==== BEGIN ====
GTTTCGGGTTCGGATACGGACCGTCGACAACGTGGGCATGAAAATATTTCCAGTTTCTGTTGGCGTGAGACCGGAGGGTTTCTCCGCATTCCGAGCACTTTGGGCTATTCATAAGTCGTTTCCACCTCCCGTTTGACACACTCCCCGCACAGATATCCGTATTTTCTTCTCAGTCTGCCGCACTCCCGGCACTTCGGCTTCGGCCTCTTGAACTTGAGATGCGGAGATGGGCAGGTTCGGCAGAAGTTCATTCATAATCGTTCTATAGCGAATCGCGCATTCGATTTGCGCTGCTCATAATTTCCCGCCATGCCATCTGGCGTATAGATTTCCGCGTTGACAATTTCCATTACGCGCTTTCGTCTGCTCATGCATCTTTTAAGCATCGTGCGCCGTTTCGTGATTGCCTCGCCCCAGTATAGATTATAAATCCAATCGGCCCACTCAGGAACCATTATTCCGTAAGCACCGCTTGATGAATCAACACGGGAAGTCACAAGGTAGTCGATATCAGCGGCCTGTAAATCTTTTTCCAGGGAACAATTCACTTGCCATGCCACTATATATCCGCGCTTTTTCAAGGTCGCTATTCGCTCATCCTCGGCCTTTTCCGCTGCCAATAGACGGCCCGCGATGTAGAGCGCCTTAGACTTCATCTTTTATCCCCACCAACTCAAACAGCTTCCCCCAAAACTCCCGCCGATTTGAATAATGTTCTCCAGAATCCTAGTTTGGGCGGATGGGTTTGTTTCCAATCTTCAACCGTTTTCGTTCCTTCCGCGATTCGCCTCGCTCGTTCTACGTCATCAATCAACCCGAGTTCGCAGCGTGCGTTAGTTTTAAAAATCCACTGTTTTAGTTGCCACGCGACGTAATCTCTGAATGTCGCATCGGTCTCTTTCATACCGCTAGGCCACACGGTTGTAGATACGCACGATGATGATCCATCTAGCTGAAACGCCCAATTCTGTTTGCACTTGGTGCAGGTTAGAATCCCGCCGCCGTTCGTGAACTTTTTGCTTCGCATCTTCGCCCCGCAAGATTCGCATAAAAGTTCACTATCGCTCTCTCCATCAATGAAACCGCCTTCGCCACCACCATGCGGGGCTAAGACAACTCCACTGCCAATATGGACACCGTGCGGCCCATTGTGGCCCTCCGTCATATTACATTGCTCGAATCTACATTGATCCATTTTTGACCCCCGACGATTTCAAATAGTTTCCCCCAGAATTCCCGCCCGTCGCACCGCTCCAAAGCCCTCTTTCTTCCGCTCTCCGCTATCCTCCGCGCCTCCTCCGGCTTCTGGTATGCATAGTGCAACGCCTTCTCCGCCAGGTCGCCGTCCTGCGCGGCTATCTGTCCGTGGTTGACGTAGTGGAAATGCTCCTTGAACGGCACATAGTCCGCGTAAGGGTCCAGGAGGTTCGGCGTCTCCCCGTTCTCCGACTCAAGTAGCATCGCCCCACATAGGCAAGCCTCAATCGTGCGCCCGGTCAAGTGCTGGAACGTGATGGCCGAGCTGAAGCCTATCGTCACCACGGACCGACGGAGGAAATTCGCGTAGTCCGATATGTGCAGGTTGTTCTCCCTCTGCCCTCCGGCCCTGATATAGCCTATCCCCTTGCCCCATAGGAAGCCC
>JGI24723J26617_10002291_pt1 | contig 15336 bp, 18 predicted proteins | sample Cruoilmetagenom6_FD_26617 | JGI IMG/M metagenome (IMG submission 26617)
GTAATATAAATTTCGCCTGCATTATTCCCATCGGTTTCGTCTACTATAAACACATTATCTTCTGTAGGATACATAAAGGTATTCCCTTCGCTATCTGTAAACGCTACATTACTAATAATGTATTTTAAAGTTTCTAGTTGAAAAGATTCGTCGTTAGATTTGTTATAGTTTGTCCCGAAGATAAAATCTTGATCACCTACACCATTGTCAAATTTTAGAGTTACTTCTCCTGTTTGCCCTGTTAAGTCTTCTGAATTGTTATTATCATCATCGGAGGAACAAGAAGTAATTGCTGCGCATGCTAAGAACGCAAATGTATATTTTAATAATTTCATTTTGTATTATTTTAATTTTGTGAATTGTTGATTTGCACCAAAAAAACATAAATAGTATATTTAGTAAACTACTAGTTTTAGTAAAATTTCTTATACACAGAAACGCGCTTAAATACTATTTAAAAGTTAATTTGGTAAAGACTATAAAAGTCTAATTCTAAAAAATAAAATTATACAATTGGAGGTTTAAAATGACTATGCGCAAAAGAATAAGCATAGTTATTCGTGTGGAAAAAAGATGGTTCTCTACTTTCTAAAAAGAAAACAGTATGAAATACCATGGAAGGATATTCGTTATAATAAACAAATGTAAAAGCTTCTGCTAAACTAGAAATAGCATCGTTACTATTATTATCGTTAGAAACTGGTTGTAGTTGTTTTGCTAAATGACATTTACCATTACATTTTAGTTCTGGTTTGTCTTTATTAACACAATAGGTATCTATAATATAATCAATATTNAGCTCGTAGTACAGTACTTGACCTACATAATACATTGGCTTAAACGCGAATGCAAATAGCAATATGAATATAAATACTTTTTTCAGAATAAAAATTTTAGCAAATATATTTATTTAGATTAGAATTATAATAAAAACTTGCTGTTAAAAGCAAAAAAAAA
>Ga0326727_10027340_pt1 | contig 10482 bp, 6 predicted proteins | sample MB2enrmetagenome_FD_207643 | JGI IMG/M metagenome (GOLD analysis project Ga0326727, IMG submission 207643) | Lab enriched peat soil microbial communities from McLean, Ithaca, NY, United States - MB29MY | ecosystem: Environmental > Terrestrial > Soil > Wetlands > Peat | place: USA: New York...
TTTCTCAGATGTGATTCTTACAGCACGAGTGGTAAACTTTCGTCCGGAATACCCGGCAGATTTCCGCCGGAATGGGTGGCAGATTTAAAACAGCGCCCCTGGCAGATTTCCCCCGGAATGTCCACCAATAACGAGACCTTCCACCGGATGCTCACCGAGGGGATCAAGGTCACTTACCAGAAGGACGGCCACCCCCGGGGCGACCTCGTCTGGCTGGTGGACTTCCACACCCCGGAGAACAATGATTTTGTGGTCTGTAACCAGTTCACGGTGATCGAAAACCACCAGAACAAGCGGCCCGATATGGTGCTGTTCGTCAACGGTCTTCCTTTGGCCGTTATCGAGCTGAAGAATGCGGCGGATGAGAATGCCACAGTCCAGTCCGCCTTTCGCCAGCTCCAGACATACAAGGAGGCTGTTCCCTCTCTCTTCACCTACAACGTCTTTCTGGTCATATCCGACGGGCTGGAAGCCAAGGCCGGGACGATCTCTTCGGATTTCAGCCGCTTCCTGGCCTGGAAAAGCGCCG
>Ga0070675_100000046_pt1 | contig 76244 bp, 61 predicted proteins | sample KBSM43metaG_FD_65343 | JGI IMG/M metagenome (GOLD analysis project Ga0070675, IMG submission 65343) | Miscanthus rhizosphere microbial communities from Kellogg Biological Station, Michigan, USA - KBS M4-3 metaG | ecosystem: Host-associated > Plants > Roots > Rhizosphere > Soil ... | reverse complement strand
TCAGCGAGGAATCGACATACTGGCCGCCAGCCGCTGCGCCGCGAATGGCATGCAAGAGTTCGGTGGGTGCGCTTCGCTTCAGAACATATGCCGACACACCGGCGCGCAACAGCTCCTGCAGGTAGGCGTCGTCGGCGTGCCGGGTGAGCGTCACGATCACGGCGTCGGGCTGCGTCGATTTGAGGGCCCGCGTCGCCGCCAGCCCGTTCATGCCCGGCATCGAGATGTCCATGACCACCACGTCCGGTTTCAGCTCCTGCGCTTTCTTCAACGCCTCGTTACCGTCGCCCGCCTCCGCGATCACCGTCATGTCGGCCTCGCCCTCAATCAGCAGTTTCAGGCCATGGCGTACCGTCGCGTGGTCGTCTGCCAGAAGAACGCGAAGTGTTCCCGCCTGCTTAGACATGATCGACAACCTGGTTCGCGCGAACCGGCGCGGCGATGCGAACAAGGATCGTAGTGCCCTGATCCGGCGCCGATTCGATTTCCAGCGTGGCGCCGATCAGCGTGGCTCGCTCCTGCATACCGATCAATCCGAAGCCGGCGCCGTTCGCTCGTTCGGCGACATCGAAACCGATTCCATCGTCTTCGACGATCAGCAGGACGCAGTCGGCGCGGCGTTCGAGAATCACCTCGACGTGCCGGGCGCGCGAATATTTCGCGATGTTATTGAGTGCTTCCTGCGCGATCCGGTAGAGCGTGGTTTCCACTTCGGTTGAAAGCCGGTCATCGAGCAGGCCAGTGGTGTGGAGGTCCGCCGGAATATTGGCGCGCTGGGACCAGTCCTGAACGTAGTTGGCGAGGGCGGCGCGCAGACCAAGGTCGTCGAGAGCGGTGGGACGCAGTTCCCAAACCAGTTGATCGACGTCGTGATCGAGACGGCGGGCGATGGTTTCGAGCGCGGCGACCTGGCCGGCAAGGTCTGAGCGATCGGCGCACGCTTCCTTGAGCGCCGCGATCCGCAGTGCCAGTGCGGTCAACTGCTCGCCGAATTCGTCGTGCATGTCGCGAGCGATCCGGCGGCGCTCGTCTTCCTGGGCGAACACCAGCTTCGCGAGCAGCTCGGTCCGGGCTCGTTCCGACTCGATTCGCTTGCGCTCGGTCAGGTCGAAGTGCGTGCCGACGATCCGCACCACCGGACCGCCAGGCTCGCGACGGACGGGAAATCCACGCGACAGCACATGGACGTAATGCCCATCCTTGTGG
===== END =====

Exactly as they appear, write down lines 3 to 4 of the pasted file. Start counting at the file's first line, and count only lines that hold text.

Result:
GTAATATAAATTTCGCCTGCATTATTCCCATCGGTTTCGTCTACTATAAACACATTATCTTCTGTAGGATACATAAAGGTATTCCCTTCGCTATCTGTAAACGCTACATTACTAATAATGTATTTTAAAGTTTCTAGTTGAAAAGATTCGTCGTTAGATTTGTTATAGTTTGTCCCGAAGATAAAATCTTGATCACCTACACCATTGTCAAATTTTAGAGTTACTTCTCCTGTTTGCCCTGTTAAGTCTTCTGAATTGTTATTATCATCATCGGAGGAACAAGAAGTAATTGCTGCGCATGCTAAGAACGCAAATGTATATTTTAATAATTTCATTTTGTATTATTTTAATTTTGTGAATTGTTGATTTGCACCAAAAAAACATAAATAGTATATTTAGTAAACTACTAGTTTTAGTAAAATTTCTTATACACAGAAACGCGCTTAAATACTATTTAAAAGTTAATTTGGTAAAGACTATAAAAGTCTAATTCTAAAAAATAAAATTATACAATTGGAGGTTTAAAATGACTATGCGCAAAAGAATAAGCATAGTTATTCGTGTGGAAAAAAGATGGTTCTCTACTTTCTAAAAAGAAAACAGTATGAAATACCATGGAAGGATATTCGTTATAATAAACAAATGTAAAAGCTTCTGCTAAACTAGAAATAGCATCGTTACTATTATTATCGTTAGAAACTGGTTGTAGTTGTTTTGCTAAATGACATTTACCATTACATTTTAGTTCTGGTTTGTCTTTATTAACACAATAGGTATCTATAATATAATCAATATTNAGCTCGTAGTACAGTACTTGACCTACATAATACATTGGCTTAAACGCGAATGCAAATAGCAATATGAATATAAATACTTTTTTCAGAATAAAAATTTTAGCAAATATATTTATTTAGATTAGAATTATAATAAAAACTTGCTGTTAAAAGCAAAAAAAAA
>Ga0326727_10027340_pt1 | contig 10482 bp, 6 predicted proteins | sample MB2enrmetagenome_FD_207643 | JGI IMG/M metagenome (GOLD analysis project Ga0326727, IMG submission 207643) | Lab enriched peat soil microbial communities from McLean, Ithaca, NY, United States - MB29MY | ecosystem: Environmental > Terrestrial > Soil > Wetlands > Peat | place: USA: New York...